Review: Ambush Valley and Cold War Gone Hot

Ambush Valley and Cold War Gone Hot are the latest additions to the Ambush Alley Games/Osprey line of Force on Force wargaming rules. My wife bought both for me at Crisis 2011 in Antwerp.

Ambush Valley is 180 pages in full color. It contains theater-specific rules and six scenarios, but most of the book is filled with the description of the forces that fought in the American period in Indochina – not only American and Vietnamese forces, but also Special Forces and the forces of Cambodia and Laos. This description is in great detail, offering enough background to be able to build a force for any of the mentioned factions – which is also the main point of criticism. All these force descriptions take up much space, not leaving much for scenarios. Other things that can be criticized is that the introduction to American and North Vietnamese/VC forces is a repetition of text earlier in the book, and that the book could have used another proof reader.


Cold War Gone Hot is a completely different animal. Also in beautiful full color, though only 120 pages, which seems a little unfair considering it sells for the same price as Ambush Valley (actually, Ambush Valley is too cheap for its page count). Most of the book is filled with 22 scenarios in three categories: Cold War Fears (a strong USSR), Cold War Realities (with a much stronger NATO/weaker Warsaw pact than was publicly perceived at the time) and Cold War Fantasies (Hollywood-style scenarios). The scenarios are varied and interesting. Cold War Gone Hot also covers a couple of theater-specific rules (which shows that the main rulebook contains mostly everything you’ll need for gaming modern conflicts) and a short section on the forces involved. This is much shorter than in Ambush Valley, written more from a wargamer’s than from a historian’s perspective. Not an issue in my opinion, since plenty of detailed information is available elsewhere, but some people could find this section lacking.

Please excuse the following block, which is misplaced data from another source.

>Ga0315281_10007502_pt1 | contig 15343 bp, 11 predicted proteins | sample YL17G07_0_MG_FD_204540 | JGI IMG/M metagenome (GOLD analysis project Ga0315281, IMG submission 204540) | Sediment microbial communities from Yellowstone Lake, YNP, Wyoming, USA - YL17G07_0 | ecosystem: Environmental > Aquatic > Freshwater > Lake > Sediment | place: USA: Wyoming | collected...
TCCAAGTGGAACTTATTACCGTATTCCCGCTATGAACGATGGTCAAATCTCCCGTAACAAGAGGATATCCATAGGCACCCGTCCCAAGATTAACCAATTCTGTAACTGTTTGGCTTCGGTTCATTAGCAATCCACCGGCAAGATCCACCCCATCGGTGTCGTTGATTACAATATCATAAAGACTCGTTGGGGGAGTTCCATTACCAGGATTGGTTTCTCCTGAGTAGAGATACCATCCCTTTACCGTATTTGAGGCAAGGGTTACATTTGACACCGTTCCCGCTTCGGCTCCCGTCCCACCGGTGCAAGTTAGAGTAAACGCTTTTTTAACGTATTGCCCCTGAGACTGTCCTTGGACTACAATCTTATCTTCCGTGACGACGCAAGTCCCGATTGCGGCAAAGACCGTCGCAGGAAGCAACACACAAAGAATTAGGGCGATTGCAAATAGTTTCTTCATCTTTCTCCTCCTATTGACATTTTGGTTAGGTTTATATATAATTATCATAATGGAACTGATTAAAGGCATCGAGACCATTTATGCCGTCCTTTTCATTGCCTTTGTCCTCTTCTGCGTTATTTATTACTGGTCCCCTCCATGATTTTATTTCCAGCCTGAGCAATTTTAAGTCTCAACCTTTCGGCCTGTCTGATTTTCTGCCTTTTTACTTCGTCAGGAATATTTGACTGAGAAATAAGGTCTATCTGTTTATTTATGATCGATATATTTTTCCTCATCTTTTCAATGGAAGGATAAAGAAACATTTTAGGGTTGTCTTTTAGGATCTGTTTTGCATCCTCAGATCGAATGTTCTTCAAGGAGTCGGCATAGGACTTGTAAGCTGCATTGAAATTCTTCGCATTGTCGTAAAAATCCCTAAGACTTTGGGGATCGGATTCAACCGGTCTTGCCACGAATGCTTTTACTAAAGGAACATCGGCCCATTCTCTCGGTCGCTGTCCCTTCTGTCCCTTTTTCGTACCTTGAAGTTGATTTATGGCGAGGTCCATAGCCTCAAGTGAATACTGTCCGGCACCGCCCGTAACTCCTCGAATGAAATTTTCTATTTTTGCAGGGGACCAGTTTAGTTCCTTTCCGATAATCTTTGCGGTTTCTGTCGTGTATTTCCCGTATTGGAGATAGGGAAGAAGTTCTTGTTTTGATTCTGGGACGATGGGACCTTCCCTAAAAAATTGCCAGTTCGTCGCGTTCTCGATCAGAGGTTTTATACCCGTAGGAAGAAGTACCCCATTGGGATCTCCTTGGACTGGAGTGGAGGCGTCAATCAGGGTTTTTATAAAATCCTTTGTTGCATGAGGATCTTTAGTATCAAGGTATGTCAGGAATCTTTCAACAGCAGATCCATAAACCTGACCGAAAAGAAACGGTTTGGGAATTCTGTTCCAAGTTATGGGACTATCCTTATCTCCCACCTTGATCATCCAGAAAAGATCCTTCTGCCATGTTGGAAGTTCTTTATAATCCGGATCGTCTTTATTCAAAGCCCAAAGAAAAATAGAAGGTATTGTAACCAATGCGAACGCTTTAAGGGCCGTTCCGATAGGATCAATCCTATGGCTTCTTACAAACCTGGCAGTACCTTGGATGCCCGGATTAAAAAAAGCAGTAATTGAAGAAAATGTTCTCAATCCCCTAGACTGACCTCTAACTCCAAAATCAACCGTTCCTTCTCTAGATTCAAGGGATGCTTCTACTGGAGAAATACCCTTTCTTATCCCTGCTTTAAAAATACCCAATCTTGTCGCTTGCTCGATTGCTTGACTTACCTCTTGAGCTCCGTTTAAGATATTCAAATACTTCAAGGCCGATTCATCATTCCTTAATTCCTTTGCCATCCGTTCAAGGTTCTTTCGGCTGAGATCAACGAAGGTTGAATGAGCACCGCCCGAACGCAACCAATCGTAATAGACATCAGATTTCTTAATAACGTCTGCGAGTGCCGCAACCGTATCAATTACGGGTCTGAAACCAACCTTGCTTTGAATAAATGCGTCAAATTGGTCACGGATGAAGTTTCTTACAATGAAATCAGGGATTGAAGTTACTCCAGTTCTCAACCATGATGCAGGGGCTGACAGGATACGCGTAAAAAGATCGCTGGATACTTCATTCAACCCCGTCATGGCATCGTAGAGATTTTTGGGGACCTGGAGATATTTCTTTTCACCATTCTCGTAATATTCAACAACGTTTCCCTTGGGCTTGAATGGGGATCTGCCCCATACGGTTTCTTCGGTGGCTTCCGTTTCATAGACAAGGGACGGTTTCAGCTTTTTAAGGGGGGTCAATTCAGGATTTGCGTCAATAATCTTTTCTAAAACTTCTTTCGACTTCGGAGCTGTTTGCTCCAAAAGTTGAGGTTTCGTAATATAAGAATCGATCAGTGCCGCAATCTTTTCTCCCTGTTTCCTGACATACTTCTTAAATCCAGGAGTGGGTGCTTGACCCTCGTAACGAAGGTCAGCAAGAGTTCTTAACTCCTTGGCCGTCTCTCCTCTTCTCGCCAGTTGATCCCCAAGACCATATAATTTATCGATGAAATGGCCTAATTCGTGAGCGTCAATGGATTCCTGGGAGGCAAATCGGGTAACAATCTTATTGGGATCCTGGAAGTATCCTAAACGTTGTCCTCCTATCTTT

What I miss in both books is general information that could help with designing your own scenarios: What were the tactics of the forces involved, how did they fight? What kind of operations were fought (Vietnam) or would likely have been fought (Cold War), what were the battle plans? This information could help with making the forces less generic (as it is now, it doesn’t matter much whether you’re playing US, West German or British) and coming up with ideas for scenarios. For Vietnam, the public misconception is that it was a war fought by small units in the jungle, when in fact it offered everything from airborne operations to large tank battles.

Conclusion: Two beautiful books that are a must-own for Force on Force Vietnam and Cold War wargamers, but not the only books you’ll ever need about these conflicts. Please note that new Vietnam scenarios, including those from the first edition of Ambush Valley, will be made available as free PDF downloads.